• Super AMOLED screen offers great movie-watching experience
  • Battery drain minimal in this mode
  • Sound quality excellent using headphones, speaker muffled
  • Hi-Res audio is supported but still too few files for it to be worth anything

There's no dedicated video player app on the Samsung Galaxy S7, so you'll have to make do with the Gallery app to access any movie files you put on the handset, or Google's Play Movies & TV if you want to access your purchased content, or rent or buy something new.

Playback looks great on the Samsung Galaxy S7, and its brighter display makes watching the latest movie or TV show an enjoyable experience.

Read more: Samsung Galaxy Note 9 review

Samsung Galaxy S7 review

Samsung's handy Pop-up feature lets you minimise your video to a small floating window, enabling you to use other applications on the Galaxy S7 without missing any of the action.

The 5.1-inch screen can get a little cramped in this mode – it works better on the larger S7 Edge – but it's useful if you need to fire off a quick email, or ping an emoji to a WhatsApp group.

Samsung Galaxy S7 review

The only negative point here is the placement of the speaker at the base of the handset. When held in landscape mode I found my hand muffled audio on several occasions, obliging me to adjust my grip to something less comfortable.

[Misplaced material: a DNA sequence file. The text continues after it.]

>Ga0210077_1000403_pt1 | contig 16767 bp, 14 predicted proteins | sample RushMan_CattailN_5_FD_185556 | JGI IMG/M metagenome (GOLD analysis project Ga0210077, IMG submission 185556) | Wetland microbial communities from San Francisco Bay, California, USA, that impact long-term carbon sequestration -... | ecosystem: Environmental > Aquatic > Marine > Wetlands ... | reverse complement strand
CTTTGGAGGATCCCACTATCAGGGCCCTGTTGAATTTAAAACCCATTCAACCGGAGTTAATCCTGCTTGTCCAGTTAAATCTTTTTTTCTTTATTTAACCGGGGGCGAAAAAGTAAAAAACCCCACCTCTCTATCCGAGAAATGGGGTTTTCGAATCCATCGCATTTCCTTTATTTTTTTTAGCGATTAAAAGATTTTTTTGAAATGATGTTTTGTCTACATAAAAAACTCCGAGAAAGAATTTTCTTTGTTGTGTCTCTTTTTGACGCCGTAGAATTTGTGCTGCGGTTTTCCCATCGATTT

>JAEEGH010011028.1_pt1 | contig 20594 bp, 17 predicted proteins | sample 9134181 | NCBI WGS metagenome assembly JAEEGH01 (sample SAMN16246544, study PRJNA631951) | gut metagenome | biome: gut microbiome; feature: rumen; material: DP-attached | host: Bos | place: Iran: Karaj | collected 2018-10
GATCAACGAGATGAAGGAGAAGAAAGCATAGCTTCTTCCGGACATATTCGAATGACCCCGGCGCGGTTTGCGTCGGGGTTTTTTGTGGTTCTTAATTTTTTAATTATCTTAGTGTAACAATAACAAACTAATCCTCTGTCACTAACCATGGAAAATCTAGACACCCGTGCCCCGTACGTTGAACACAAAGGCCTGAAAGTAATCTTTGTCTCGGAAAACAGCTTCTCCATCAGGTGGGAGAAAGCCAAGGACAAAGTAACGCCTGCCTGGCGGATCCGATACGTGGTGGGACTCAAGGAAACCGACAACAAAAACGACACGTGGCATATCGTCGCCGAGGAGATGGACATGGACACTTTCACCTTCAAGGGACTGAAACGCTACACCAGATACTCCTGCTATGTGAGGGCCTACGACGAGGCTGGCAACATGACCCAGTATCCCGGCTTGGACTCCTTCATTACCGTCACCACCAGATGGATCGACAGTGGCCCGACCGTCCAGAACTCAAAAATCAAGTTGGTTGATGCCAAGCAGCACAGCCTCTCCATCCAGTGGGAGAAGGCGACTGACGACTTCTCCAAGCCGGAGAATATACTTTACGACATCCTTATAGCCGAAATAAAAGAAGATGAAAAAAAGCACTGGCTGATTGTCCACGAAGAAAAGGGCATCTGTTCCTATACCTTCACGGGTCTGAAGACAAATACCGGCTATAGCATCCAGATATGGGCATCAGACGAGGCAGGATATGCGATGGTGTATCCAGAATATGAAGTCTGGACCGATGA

This can be overcome by plugging in a pair of headphones (or connecting to a pair via Bluetooth), but it's a niggling issue when you want to share a video with friends and family.


The only music player on the Samsung Galaxy S7 is Google's Play Music app, and that's really all you need.

Google offers its own subscription music-streaming service through the app, as well as enabling you to buy and download tracks from its store, and control your own music loaded onto the phone separately.

Samsung Galaxy S7 review

Audio quality is also impressive when using headphones, although playback falls down in the same way as video when it comes to the placement of the internal speaker.

I'd have loved to have seen Samsung adopt HTC's and Sony's use of dual front-facing speakers, but alas I'm stuck with a single, downwards-firing solution again.